When the 2006-07 season rolled around, I was halfway across the country attending freshman year of college in Minnesota. It’s in the library that I remember watching the Warriors, an illegal stream pulled up on my MacBook, checking in every few minutes as I trudged through that night’s homework. I didn’t really have the time to seriously watch basketball every weeknight, and even if I had, who would’ve wanted to watch the thoroughly mediocre (an improvement!) Golden State Warriors on a shitty stream with me?

On January 16, 2007, the Warriors made what as far as I’m concerned is the greatest trade in NBA history: Mike Dunleavy and Troy Murphy to the Pacers for Stephen Jackson and Al Harrington. There were some other players involved, but those were the important ones. Google tells me January 16, 2007 was a Tuesday, which means I attended my Microeconomics class and a Spanish 102 TA session, but I have no memory of that day.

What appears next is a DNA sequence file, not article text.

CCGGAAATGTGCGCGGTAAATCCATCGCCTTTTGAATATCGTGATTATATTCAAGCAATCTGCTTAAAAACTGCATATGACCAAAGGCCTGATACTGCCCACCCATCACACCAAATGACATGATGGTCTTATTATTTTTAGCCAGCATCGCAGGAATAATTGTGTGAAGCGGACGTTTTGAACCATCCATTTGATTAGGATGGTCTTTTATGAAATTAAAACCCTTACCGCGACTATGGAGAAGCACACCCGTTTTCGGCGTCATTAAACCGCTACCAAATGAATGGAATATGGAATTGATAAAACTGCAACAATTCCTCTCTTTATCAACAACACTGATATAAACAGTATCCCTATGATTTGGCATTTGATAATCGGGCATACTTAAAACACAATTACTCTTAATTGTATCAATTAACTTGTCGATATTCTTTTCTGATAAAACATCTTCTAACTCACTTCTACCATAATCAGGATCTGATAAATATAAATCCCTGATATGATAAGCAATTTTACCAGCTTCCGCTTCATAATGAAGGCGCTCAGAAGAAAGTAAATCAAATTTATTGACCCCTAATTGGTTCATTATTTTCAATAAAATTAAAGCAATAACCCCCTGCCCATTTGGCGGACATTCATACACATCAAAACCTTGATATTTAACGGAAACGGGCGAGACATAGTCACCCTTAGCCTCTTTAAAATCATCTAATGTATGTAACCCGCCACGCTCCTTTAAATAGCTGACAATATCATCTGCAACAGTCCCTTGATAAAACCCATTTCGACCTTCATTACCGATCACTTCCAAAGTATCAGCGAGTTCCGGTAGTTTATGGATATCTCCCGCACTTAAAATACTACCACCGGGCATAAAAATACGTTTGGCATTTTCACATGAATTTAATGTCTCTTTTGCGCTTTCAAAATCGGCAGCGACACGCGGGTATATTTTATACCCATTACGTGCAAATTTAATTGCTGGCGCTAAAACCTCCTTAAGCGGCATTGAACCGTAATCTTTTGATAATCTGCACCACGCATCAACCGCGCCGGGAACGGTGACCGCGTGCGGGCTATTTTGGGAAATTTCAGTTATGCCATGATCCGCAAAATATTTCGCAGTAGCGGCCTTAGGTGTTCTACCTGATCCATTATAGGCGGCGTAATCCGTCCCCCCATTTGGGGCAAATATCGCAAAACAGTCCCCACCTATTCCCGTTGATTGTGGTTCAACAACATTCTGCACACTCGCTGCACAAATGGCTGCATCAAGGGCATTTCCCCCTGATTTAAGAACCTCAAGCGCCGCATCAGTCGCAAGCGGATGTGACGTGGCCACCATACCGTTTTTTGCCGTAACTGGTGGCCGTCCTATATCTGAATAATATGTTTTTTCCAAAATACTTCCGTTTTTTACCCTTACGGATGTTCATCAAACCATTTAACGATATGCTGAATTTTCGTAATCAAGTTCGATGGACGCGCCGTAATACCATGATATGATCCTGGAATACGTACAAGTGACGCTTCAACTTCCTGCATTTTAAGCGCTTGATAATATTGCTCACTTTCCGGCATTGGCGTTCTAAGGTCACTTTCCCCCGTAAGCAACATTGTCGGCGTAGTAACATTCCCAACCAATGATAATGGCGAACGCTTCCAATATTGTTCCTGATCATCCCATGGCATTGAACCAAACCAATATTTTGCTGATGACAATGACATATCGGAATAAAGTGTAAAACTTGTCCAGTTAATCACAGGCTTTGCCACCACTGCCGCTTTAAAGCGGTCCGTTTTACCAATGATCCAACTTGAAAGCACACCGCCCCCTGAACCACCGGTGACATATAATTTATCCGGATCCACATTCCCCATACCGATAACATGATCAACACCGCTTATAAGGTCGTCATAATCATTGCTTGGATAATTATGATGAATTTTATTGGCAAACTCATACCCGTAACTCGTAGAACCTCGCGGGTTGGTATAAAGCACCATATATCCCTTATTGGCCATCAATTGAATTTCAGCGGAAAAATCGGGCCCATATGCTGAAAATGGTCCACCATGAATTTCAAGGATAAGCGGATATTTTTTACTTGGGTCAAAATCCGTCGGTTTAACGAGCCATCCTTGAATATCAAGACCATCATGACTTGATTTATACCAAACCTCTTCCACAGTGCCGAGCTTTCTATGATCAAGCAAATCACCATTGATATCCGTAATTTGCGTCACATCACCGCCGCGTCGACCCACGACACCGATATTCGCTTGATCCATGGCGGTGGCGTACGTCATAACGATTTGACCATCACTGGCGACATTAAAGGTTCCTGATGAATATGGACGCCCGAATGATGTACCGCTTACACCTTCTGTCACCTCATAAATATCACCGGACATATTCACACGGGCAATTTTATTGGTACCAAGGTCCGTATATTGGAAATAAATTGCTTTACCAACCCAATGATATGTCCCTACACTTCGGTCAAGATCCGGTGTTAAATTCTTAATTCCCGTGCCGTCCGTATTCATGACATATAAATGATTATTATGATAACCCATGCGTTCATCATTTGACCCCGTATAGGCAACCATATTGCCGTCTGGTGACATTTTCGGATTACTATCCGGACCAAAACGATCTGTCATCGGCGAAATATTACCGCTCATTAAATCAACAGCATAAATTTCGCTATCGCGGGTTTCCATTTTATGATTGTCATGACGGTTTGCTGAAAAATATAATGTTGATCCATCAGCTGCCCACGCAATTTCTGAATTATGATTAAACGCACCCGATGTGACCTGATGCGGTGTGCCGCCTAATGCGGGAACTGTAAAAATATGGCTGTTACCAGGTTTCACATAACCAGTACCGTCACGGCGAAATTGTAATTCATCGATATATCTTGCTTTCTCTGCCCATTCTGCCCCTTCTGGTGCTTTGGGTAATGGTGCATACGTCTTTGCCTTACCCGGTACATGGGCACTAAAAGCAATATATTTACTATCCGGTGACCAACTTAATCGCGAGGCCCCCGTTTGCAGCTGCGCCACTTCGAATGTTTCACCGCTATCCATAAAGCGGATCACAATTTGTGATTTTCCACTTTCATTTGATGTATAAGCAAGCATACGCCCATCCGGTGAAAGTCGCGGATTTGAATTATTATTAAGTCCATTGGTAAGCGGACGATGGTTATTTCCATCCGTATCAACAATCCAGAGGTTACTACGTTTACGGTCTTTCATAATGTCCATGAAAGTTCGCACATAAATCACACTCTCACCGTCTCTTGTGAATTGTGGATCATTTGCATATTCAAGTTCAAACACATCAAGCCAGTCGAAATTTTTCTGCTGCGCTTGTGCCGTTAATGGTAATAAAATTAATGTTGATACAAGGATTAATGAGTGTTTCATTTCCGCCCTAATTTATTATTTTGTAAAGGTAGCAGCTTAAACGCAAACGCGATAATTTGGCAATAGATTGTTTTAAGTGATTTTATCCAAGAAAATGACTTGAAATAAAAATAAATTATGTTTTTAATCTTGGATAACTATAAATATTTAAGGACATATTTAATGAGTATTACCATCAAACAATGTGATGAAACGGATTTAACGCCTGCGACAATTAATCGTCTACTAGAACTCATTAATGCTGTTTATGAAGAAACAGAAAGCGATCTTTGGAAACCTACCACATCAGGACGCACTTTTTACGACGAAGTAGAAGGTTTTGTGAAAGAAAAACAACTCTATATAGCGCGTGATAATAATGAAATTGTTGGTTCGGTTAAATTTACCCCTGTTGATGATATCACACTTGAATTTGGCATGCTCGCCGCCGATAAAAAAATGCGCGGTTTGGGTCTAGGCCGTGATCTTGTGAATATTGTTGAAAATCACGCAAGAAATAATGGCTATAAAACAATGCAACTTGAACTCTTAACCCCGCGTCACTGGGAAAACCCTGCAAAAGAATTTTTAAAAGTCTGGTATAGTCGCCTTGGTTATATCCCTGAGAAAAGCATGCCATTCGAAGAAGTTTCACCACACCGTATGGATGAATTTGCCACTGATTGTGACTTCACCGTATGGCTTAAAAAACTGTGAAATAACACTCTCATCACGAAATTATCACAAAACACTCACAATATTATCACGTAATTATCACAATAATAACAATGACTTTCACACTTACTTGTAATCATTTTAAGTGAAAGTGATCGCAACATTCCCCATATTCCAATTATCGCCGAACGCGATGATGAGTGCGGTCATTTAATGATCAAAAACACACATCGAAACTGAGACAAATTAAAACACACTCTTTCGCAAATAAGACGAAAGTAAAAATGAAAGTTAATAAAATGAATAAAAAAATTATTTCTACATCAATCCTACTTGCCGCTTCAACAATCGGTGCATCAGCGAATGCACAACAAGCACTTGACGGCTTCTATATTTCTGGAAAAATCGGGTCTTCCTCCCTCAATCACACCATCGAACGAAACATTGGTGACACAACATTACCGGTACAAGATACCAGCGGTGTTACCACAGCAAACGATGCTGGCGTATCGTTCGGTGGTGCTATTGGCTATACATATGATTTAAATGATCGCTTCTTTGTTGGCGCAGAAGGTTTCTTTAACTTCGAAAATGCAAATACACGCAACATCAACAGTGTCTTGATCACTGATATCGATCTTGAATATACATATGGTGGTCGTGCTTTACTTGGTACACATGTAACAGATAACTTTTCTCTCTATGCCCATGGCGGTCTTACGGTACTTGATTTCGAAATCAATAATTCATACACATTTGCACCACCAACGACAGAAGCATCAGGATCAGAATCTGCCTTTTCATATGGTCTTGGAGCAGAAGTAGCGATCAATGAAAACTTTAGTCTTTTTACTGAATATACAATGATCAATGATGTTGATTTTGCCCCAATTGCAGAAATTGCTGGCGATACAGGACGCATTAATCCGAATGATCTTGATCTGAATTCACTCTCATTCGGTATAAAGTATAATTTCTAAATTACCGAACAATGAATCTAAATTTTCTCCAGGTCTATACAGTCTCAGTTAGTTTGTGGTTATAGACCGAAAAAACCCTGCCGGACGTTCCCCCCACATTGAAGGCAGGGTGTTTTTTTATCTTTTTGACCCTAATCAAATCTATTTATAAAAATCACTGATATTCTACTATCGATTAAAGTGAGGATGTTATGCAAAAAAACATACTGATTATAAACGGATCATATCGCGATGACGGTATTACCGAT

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I remember almost everything that happened next.

It took awhile for mad scientist Don Nelson to figure out his newly constructed team, and a six-game losing streak in late February looked like it ended any hope of the playoffs. But the Warriors won 16 of the last 21 games, including the final six, and snuck into the playoffs ahead of the Clippers. Awaiting them was a juggernaut: the 67-game winning, MVP Dirk Nowitzki-having Dallas Mavericks.